“We have a fantastic staff of employees for the town, and they are so very important to the whole process of how the council works and what we get done,” said Mayor Davis. “It is so important to have a well-oiled and knowledgeable staff. We have hired excellent staff that are completely dedicated. They do the work 110 percent, and they make us look good. They are doing this day in and day out. We make the decisions, but if you don’t have the right staff working, you are up a creek.”
With a historic election coming up on May 1, Mayor Davis is ready to pass on the mayoral torch and focus more on family and a slower pace of life. She is confidant Middleburg will be in good hands after her departure.
“All the candidates understand the town, what we want to be and who we are,” said Davis. “It’s extremely important for people to vote. That right we were given [to vote], we should learn what is going on and should vote. We all should care. We all should have a say.”
In general, local and national elections have seen low voter turnout in recent years. When Davis reflects on how hard America’s forefathers fought for the right to vote, and further, how tirelessly women worked to achieve the right to vote, she is saddened by the complacency she sees today. Every vote cast is an opinion voiced. Every vote cast makes an impact.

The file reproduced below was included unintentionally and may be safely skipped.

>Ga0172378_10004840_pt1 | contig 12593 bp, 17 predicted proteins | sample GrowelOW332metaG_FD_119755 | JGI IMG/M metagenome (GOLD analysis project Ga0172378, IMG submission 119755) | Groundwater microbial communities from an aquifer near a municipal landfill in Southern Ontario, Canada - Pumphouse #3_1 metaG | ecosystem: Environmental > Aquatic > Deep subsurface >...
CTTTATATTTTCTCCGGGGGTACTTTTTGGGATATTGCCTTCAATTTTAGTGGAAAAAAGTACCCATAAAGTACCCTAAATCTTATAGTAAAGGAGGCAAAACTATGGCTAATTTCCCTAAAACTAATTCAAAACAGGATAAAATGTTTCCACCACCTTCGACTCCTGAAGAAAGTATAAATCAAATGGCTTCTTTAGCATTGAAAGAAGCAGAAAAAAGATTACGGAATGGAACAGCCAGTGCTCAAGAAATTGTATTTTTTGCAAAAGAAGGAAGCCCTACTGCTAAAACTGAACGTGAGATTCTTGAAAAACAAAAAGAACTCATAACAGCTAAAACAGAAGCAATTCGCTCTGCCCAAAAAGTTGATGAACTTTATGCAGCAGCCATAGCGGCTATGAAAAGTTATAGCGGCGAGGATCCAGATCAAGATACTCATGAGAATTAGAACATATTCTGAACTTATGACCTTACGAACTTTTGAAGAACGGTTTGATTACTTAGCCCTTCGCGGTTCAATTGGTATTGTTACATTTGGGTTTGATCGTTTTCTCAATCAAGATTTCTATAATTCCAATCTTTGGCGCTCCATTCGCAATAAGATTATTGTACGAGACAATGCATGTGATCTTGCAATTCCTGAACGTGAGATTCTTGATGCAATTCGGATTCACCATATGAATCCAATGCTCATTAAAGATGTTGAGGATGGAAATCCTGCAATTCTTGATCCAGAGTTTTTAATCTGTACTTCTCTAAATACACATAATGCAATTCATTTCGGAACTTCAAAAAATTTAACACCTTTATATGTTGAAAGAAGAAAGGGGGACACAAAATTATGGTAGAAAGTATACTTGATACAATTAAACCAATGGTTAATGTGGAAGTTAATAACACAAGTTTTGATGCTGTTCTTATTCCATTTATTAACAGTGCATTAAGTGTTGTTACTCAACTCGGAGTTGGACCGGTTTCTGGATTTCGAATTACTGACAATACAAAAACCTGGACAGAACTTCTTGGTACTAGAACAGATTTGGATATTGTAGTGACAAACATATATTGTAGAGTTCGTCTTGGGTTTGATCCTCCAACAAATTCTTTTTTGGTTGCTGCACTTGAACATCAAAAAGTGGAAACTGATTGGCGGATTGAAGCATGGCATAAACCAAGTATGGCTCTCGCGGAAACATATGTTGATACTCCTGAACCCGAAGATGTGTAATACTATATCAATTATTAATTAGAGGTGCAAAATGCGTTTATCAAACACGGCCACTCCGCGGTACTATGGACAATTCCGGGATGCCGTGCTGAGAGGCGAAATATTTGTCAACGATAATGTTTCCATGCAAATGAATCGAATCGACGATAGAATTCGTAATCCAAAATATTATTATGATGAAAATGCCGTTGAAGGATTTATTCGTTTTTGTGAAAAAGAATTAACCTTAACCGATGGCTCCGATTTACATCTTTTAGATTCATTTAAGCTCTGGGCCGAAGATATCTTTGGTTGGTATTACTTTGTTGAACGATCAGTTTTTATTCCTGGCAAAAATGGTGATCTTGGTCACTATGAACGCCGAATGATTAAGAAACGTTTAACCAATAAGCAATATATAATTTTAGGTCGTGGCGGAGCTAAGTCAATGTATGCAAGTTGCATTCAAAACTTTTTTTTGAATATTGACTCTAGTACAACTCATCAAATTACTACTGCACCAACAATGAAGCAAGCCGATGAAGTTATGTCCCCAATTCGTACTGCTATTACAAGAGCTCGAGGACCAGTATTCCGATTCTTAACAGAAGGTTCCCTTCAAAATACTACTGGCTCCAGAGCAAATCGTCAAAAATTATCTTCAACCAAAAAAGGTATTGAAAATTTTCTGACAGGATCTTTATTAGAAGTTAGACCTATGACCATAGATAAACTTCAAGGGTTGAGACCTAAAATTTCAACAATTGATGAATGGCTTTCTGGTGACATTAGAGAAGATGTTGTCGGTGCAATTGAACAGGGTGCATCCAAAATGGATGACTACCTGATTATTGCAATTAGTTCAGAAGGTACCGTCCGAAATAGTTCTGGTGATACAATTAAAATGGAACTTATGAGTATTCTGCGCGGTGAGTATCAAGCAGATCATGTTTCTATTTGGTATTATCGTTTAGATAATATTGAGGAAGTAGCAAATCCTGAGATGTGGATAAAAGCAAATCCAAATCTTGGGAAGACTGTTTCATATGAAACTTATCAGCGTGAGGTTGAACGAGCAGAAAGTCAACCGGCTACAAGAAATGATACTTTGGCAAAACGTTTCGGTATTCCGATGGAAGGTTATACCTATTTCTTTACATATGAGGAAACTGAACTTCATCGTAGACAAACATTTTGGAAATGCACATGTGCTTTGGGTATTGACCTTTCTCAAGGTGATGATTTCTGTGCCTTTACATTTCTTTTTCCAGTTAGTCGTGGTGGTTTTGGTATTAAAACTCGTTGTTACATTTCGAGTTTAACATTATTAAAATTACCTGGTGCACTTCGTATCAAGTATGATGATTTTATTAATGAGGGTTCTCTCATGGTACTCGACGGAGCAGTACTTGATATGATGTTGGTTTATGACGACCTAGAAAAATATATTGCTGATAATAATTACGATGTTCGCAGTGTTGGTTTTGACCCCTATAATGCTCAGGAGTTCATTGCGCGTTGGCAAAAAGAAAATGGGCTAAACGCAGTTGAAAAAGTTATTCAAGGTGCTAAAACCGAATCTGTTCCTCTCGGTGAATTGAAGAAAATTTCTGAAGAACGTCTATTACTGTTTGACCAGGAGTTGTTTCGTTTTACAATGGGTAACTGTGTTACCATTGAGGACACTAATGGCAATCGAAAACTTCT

Voting is a means of becoming engaged with your community, according to North. “It’s your way to share what things you think are going well and what you would like to see continue. We are here to serve the citizens and need input from those citizens. And they in turn, help guide the staff, so we can get things done for the community.” She referenced a Middleburg election where a candidate won by literally one vote. “Your vote counts.” ML
To vote in the election on May 1, 2018, visit your normal polling location.
Unregistered voters can register to vote in the upcoming election by visiting Loudoun County’s Voter Registration Office at 750 Miller Dr. S.E., Suite C, Leesburg. Contact Judy Brown, General Registrar, at 703-777-0380 with questions, or email firstname.lastname@example.org. Or register online by visiting www.vote.virginia.gov to submit a registration form online, or print it out and mail to the office. Online voter registration deadline is Monday, April 9 at 11:59 pm. In-person voter registration deadline is Monday, April 9, at 5:00 pm. By-mail voter registration must be postmarked no later than April 9.